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RogerWilco6502

macrumors 68000
Original poster
Jan 12, 2019
1,823
1,937
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I was looking in system profiler and I saw my iBook has no serial number. Why would that be?

Here's the product info section of the profiler:
No Serial Number.jpg
 

Rodan52

macrumors 6502
According to my somewhat faded memory the serial number is inside the battery compartment on the machine itself. Alternatively in the Apple Menu there is a line in About this Macintosh, I can't remember which but if you double click on it it should display the S/N (I think its the "Version Number" second or fourth line). Lastly try under the keyboard.
 

Hrududu

macrumors 68020
Jul 25, 2008
2,301
645
Central US
Likely had the board replaced at some point. When Apple sent replacement logic boards to repair centers, they have no serial number. The original serial needs to be flashed to the board. Looks like someone forgot to do that. Your serial number is under the keyboard.
 

DeltaMac

macrumors G5
Jul 30, 2003
13,502
4,420
Delaware
One (likely) possibility:
The logic board has been replaced. (Highly likely on almost any iBook G3. I remember reading at the time that maybe 75% of iBook G3 would need replacement. Not sure how accurate that turned out, but I replaced a bunch, probably 30 or more in the little shop where I worked when the iBook G3 was current.)
And, the replacement logic board never had the serial number installed (which uses the "Serializer" utility provided to Apple service.)
Don't think you can add the serial number after the logic board is put into use.

Rodan52 post is accurate, of course, but simply tells you what the serial number should be. If there is no serial number burned to the ROM on the logic board, then you will see what you see now, -0000, or simply blank...
 

alex_free

macrumors 65816
Feb 24, 2020
1,060
2,245
One (likely) possibility:
The logic board has been replaced. (Highly likely on almost any iBook G3. I remember reading at the time that maybe 75% of iBook G3 would need replacement. Not sure how accurate that turned out, but I replaced a bunch, probably 30 or more in the little shop where I worked when the iBook G3 was current.)
And, the replacement logic board never had the serial number installed (which uses the "Serializer" utility provided to Apple service.)
Don't think you can add the serial number after the logic board is put into use.

Rodan52 post is accurate, of course, but simply tells you what the serial number should be. If there is no serial number burned to the ROM on the logic board, then you will see what you see now, -0000, or simply blank...

Very interesting to here about your experiences at the time. How did the clamshell hold up in comparison out of curiosity?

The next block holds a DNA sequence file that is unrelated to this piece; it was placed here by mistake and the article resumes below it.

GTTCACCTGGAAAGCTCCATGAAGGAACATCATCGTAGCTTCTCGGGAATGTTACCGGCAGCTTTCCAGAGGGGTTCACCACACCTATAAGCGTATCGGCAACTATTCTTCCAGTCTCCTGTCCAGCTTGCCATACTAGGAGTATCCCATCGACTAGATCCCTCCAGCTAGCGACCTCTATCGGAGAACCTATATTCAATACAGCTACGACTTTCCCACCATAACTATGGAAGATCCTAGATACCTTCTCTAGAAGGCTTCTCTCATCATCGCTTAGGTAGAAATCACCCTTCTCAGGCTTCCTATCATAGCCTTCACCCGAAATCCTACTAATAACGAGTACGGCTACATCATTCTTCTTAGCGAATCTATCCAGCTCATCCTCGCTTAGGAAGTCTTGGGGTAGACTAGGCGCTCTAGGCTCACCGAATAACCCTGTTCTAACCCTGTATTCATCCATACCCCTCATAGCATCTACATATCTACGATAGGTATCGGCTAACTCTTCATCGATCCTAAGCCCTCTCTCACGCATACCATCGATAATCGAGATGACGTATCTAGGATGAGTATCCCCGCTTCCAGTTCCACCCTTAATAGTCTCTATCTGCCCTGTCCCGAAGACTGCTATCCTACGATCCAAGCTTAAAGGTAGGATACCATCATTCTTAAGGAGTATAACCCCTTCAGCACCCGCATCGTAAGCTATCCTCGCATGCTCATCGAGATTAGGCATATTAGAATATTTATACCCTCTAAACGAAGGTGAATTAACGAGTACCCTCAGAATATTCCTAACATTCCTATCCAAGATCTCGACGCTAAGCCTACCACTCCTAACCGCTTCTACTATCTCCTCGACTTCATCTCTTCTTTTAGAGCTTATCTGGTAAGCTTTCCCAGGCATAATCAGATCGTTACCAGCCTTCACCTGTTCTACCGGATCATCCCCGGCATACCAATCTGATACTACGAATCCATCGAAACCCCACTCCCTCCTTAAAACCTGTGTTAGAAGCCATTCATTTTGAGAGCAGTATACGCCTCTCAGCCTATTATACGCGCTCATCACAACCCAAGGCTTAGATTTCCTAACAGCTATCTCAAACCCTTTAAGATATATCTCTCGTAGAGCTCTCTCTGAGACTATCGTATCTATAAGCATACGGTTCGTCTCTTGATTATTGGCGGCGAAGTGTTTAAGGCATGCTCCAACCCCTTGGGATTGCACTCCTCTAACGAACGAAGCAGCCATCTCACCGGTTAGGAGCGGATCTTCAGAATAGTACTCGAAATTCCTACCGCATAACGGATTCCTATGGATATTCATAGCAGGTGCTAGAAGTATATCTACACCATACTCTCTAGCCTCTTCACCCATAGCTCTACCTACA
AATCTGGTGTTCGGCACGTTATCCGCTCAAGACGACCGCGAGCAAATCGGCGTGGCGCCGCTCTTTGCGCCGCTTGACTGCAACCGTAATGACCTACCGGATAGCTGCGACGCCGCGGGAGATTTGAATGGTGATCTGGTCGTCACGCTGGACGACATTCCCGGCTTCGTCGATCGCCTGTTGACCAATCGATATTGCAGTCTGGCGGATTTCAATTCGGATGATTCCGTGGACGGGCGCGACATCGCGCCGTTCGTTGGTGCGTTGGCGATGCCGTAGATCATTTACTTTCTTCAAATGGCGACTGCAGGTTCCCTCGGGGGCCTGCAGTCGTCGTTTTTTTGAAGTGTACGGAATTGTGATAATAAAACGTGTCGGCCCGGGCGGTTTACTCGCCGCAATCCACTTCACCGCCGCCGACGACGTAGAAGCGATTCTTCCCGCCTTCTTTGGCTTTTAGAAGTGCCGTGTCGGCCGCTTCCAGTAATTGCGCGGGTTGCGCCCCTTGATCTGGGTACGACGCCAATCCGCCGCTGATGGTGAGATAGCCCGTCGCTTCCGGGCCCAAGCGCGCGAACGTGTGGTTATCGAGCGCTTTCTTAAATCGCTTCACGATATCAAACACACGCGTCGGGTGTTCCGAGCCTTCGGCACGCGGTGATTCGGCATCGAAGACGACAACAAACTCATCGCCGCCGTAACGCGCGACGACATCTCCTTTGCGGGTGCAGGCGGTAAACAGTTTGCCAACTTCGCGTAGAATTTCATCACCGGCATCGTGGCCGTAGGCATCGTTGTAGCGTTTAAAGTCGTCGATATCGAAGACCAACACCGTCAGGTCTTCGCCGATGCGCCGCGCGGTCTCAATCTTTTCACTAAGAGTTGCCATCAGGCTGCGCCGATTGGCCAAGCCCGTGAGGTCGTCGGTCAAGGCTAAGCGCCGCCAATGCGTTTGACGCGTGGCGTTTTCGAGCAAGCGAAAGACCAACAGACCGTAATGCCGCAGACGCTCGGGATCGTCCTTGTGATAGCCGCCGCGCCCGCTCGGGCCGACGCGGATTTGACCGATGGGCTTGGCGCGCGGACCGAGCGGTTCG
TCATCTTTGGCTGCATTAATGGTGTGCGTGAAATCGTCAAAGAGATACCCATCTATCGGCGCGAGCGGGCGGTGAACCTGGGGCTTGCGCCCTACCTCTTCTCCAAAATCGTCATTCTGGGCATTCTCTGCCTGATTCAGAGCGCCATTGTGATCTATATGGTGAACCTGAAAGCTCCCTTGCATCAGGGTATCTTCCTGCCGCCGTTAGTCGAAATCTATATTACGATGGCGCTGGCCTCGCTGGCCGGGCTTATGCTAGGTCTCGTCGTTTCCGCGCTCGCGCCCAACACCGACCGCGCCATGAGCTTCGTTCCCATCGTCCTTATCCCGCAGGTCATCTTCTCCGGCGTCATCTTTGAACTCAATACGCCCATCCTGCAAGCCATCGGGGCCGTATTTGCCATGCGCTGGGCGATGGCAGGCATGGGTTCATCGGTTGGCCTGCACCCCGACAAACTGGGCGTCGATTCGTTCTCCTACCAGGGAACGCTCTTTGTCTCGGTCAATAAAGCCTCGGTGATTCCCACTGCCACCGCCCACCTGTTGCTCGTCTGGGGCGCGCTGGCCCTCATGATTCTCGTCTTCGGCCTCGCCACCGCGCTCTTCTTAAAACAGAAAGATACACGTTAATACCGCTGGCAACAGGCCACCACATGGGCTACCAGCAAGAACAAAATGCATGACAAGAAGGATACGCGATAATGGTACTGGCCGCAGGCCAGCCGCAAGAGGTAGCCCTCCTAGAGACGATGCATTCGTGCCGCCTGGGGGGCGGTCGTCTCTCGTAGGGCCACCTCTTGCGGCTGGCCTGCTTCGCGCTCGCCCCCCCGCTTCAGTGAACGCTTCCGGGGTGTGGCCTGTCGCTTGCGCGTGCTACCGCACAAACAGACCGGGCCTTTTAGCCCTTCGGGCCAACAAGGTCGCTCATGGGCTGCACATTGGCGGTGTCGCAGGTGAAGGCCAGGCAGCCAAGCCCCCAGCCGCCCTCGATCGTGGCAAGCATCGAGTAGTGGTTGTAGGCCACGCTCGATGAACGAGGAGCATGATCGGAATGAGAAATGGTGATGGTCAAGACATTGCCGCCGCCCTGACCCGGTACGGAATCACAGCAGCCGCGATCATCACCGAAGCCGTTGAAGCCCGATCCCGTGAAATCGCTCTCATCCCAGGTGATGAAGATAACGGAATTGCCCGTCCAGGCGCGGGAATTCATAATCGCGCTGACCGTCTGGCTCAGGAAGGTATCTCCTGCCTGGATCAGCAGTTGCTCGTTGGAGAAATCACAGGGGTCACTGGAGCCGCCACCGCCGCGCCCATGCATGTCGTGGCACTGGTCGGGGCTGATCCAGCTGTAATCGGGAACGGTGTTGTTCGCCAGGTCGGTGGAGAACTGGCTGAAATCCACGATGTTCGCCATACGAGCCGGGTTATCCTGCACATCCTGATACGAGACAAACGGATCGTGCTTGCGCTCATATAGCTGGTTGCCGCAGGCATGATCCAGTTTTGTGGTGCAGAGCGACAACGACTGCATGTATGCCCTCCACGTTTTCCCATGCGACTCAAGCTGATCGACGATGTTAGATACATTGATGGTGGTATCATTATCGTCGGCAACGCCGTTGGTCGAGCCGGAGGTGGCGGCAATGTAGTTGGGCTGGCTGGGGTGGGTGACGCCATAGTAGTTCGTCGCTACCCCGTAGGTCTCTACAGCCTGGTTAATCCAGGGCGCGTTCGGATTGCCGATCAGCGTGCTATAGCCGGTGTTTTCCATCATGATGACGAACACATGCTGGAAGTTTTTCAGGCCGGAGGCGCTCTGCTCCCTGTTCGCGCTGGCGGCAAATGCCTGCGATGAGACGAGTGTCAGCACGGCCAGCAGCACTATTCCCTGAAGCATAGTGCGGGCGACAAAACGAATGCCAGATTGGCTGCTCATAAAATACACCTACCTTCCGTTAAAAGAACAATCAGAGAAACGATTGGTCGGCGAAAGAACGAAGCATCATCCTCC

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DeltaMac

macrumors G5
Jul 30, 2003
13,502
4,420
Delaware
Very interesting to here about your experiences at the time. How did the clamshell hold up in comparison out of curiosity?
in my experience (and if my memory is still any good!) - the clamshell iBook didn't have anything like the wide-reaching logic board problems of the later white iBook G3. I remember two service issues on those clamshell models: The hard drive was a clunky little thing, 3 GB (?), and an adventure to replace that hard drive. I thought of those models as very much like those wooden peg puzzles that I used to play with when I was a kid - all the screws were different lengths, going in to holes that you couldn't determine the depths of the holes easily. Miss one screw, and you might often have to take all of them out, and start over. And the DC-in board seemed pretty fragile, as I replaced quite a few of those.
 

alex_free

macrumors 65816
Feb 24, 2020
1,060
2,245
in my experience (and if my memory is still any good!) - the clamshell iBook didn't have anything like the wide-reaching logic board problems of the later white iBook G3. I remember two service issues on those clamshell models: The hard drive was a clunky little thing, 3 GB (?), and an adventure to replace that hard drive. I thought of those models as very much like those wooden peg puzzles that I used to play with when I was a kid - all the screws were different lengths, going in to holes that you couldn't determine the depths of the holes easily. Miss one screw, and you might often have to take all of them out, and start over. And the DC-in board seemed pretty fragile, as I replaced quite a few of those.

Yea I’ve heard it’s 40 screws to replace the HDD! I’ll still take that over a glued together monstrosity of modern Apple but I do not look forward to replacing the 3GB 20 year old HDD with anything else.
 
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RogerWilco6502

macrumors 68000
Original poster
Jan 12, 2019
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Yea I’ve heard it’s 40 screws to replace the HDD! I’ll still take that over a glued together monstrosity of modern Apple but I do not look forward to replacing the 3GB 20 year old HDD with anything else.
Same on my iBook. It's probably not as agregious on mine, and 10GB is better than 3GB, but but it isn't a lot when you deal with DV for youtube video filming like I do and I am not looking forward to disassembly.
 
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